In the image forming apparatus according to the present embodiment, as illustrated in FIG. 11, the charging roller 2, the cleaning unit 16, and the photoconductive drum 1 are integrally assembled in an image forming process cartridge 60. Alternatively, at least the charging roller 2 and the photoconductive drum 1 may be integrally assembled in the image forming process cartridge 60. The image forming process cartridge 60 is detachably attached to the main body of the image forming apparatus for easy maintenance. The image forming process cartridge 60 is replaced with a new one at the end of its useful life.

The charging roller 2 and the photoconductive drum 1 are integrally assembled in the image forming process cartridge 60 under the condition that a minute gap is kept constant between the charging roller 2 and the photoconductive drum 1. Further, the image forming process cartridge 60 is constructed to be detachably attached to the main body of the image forming apparatus while maintaining the minute gap formed between the charging roller 2 and the photoconductive drum 1. In this construction, the gap between the charging roller 2 and the photoconductive drum 1 can be prevented from changing when the image forming process cartridge 60 is attached and detached to/from the main body of the image forming apparatus. The charging roller 2 and the photoconductive drum 1 may be detachably attached to the main body of the image forming apparatus, independently. However, in this case, the gap between the charging roller 2 and the photoconductive drum 1 may be changed when the charging roller 2 and the photoconductive drum 1 are attached and detached to/from the main body of the image forming apparatus. As a result, the photoconductive drum 1 may not be uniformly charged by the charging roller 2.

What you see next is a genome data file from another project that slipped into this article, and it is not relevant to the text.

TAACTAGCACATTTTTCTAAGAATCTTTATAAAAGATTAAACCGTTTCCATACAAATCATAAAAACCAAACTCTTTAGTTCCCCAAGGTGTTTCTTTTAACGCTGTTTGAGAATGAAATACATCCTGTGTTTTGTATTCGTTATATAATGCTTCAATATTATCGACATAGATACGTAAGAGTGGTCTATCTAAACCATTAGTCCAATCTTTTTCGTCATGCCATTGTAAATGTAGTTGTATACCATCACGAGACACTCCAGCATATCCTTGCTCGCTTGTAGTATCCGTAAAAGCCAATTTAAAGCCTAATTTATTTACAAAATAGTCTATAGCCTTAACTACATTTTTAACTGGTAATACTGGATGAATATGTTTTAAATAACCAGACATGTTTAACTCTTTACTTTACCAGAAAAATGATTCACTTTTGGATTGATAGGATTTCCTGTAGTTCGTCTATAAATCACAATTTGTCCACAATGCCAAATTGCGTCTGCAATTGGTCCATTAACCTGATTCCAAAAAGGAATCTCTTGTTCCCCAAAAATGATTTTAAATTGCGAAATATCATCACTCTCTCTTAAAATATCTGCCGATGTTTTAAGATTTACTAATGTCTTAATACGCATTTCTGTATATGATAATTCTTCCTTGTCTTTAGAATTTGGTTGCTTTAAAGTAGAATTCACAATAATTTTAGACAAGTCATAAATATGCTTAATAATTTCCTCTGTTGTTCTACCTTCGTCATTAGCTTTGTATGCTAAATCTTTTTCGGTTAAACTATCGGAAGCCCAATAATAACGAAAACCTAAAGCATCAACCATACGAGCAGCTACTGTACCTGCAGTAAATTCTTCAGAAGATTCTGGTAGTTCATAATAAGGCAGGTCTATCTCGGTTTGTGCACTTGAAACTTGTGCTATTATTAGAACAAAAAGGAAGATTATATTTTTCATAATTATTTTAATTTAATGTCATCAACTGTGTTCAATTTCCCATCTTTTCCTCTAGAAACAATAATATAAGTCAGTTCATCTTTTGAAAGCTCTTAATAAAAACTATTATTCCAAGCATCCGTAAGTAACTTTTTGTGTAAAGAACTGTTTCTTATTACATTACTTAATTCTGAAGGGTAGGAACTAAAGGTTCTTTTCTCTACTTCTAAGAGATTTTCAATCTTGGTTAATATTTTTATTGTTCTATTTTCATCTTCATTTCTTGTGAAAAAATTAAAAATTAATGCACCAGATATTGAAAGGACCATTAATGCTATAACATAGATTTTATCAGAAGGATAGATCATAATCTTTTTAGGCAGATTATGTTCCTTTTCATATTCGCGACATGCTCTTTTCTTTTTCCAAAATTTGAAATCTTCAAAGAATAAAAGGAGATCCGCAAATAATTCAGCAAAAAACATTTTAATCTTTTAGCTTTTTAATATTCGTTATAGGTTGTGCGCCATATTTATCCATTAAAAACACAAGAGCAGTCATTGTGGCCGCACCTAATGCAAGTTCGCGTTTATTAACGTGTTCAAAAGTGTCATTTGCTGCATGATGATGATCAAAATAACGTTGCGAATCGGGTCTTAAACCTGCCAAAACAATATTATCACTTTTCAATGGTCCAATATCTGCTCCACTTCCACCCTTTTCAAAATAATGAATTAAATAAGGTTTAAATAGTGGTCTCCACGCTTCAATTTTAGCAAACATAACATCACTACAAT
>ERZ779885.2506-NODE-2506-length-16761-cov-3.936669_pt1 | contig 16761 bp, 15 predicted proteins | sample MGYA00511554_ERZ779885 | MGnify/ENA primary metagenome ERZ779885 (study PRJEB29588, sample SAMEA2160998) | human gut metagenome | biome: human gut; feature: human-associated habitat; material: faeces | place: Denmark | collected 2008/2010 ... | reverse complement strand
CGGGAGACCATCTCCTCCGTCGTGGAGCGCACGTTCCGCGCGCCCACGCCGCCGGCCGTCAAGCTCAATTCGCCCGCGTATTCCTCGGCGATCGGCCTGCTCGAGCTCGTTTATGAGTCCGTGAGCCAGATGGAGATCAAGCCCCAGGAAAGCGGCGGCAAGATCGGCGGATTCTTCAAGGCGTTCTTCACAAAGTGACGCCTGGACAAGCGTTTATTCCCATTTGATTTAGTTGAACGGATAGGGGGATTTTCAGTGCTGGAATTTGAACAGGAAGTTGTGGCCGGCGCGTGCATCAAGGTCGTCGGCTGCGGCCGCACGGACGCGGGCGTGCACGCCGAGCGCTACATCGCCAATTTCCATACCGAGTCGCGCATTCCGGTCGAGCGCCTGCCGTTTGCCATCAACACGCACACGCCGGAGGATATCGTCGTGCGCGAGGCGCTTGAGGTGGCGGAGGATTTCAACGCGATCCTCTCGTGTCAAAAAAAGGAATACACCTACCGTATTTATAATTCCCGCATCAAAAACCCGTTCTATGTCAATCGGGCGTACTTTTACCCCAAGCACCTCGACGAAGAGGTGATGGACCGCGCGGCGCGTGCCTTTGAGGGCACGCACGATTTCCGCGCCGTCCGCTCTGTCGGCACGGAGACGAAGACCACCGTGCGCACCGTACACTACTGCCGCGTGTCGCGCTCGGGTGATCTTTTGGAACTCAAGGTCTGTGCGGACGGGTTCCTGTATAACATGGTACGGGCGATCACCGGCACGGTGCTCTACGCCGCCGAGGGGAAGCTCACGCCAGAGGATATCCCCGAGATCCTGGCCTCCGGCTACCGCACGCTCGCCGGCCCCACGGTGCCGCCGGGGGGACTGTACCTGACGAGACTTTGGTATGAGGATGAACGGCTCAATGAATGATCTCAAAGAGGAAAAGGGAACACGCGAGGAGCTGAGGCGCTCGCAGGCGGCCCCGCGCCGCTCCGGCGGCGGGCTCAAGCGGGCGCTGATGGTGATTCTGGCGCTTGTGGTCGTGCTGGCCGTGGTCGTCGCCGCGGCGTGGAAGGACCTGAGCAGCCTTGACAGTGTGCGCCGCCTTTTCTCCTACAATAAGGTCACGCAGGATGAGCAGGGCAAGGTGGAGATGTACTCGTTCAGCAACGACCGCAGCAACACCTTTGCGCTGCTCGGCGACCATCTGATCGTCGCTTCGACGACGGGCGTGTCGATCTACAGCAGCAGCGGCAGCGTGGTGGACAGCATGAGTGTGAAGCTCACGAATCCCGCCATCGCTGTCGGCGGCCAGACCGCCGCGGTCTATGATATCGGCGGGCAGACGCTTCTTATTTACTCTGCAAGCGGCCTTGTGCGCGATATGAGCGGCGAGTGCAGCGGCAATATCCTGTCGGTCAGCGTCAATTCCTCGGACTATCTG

As described above, the image forming process cartridge 60 accommodates the cleaning unit 16 in addition to the charging roller 2 and the photoconductive drum 1. In the cleaning unit 16, the cleaning blade 17 and the fur brush 18 are supported by the cleaning case 16 a that constructs a part of the image forming process cartridge 60. The cleaning blade 17 and the fur brush 18 function as contact members that contact the photoconductive drum 1 to remove residual toner remaining on the surface of the photoconductive drum 1. In this construction, the cleaning blade 17 and the fur brush 18 are unitarily attached and detached to/from the main body of the image forming apparatus when the image forming process cartridge 60 is attached and detached to/from the main body of the image forming apparatus.